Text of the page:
This year the esteemed and leading literary award for African writers, the Caine Prize for African Writing, was awarded to Kenyan writer Makena Onjerika for her short story titled “Fanta Blackcurrant”, published in Wasafiri (2017). Held for the second time in Senate House, in partnership with SOAS and the Centre for African Studies, the Chair of the Caine Prize judging panel, award- winning Ethiopian-American novelist and writer, Dinaw Mengestu, announced Makena as the winner of the £10 000 prize.
According to the Caine Prize website, Dinaw Mengestu praised Onjerika’s story in his remarks, saying, “the winner of this year’s Caine Prize is as fierce as they come – a narrative forged but not defined by the streets of Nairobi, a story that stands as more than just witness.
“Makena Onjerika’s ‘Fanta Blackcurrant’ presides over a grammar and architecture of its own making, one that eschews any trace of sentimentality in favour of a narrative that is haunting in its humour, sorrow and intimacy”.
Onjerika’s story is set on the streets of Nairobi. It follows Meri, a street child who survives like her peers by begging from those passing by. Narrated in the first person plural, by one of Meri’s peers in the street, the story portrays the everyday struggles of an often neglected part of society
Meri is the focus of the plot, a child who when asked what she wants most in the world responds with an endless supply of Fanta Blackcurrant, while her peers dream of a proper home and a place in heaven.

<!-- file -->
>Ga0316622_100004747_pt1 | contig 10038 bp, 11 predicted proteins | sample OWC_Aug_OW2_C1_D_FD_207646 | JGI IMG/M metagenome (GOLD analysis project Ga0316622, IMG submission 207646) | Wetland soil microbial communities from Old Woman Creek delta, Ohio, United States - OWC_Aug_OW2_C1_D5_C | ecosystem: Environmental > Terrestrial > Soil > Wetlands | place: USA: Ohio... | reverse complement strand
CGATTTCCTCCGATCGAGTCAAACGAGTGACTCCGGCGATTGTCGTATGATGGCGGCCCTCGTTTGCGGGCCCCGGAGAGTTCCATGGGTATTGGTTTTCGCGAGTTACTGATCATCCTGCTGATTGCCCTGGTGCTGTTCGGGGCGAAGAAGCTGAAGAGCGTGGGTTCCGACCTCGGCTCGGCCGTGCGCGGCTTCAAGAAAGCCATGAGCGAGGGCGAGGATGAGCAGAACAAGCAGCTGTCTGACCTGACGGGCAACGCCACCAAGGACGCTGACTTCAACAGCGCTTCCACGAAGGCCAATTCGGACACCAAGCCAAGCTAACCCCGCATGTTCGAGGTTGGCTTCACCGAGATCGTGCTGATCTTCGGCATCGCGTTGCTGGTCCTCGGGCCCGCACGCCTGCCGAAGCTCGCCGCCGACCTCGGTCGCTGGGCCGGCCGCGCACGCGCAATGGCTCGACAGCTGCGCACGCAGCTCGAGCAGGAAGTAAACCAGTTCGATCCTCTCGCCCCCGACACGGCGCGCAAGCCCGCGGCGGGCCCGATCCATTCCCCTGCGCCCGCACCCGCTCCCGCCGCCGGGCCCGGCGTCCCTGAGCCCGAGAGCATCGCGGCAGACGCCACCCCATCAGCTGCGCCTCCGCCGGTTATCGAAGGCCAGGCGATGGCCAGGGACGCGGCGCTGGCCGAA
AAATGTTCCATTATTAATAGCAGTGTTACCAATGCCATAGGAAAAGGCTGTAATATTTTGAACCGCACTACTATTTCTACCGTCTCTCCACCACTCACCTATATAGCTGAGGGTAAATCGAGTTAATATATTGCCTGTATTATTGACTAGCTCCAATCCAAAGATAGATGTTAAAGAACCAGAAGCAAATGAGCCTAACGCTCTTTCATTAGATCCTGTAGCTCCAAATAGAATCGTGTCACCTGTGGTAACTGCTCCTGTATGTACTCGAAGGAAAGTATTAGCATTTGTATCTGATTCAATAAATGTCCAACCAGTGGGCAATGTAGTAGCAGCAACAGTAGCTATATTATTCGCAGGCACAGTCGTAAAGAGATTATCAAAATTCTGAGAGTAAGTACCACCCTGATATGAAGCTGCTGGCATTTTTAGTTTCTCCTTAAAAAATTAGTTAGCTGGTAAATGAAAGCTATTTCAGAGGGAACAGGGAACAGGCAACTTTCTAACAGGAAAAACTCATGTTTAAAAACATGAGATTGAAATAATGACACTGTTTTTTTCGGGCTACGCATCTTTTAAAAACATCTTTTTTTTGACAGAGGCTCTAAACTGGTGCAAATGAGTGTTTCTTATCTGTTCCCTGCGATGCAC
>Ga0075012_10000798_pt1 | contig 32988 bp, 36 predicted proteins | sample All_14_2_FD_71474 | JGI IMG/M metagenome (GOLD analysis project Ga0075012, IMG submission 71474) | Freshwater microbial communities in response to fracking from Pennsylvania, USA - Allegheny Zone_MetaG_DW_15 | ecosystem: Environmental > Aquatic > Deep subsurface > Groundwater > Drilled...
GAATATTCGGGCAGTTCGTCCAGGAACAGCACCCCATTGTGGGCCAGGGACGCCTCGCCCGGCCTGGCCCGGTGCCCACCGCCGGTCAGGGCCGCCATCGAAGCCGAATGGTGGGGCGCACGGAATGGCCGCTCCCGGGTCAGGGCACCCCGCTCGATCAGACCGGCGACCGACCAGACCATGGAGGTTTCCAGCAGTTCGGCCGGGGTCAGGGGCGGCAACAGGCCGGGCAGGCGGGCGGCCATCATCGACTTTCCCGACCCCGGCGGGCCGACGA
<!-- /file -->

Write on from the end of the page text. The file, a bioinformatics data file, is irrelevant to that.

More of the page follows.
The narrator reveals how Meri’s natural beauty and charm allow her to benefit more from well-wishers on the street much to the disdain of her peers. They all believe that at some point Meri will be rescued by a Good Samaritan, saved from life in the gutters.
This does not occur and with each passing year, Meri’s looks fade and she begins to resemble the rest of her cohort on the streets. Addicted to drugs and trapped in a life of prostitution, there is a wistful hopelessness among Meri and her sisters.
After falling pregnant and failing to abort the child, Meri is forced to find a new way of supporting herself and her soon to come baby. Her wit and heavy look win the pity of those passing by who give her a little extra. This, however, does not sit well with those whose corners she has taken and eventually she is shooed away.
Left for dead
Meri then devices a plan on how to make more money. Immediately her look changes, so too her diet, much to the surprise of her fellow street sisters. Her turn of fortune is not long lasting and eventually her antics catch up with her almost leaving her for dead.
This short story is but a window into the life of a people who many pay no mind. It is an important piece that calls on one to think beyond their immediate situation about the lives of those who are forced into deplorable situations
The author Makena Onjerika is a graduate of the MFA Creative Writing programme at New York University, and has been published in Urban Confustions and Wasifiri. She lives in Nairobi, Kenya, and is currently working on a fantasy novel.
Other stories shortlisted for the prize include “American Dream” by Nigerian writer Nonyelum Ekwempu, published in Red Rock Review (2016), and republished in The Anthem, “Involution” by Stacy Hardy from South Africa, published in Migrations: New Short Fiction from Africa, co-published by Short Story Day Africa and New Internationalist (2017), Nigerian author, Olufunke Ogundimu’s “The Armed Letter Writers”, published in The African Literary Hustle (2017), and Nigerian, Wole Talabi’s “Wednesday’s Story”, published in Lightspeed Magazine (2016).
The shortlisted and winning story are available to read or listen to on the Caine Prize website.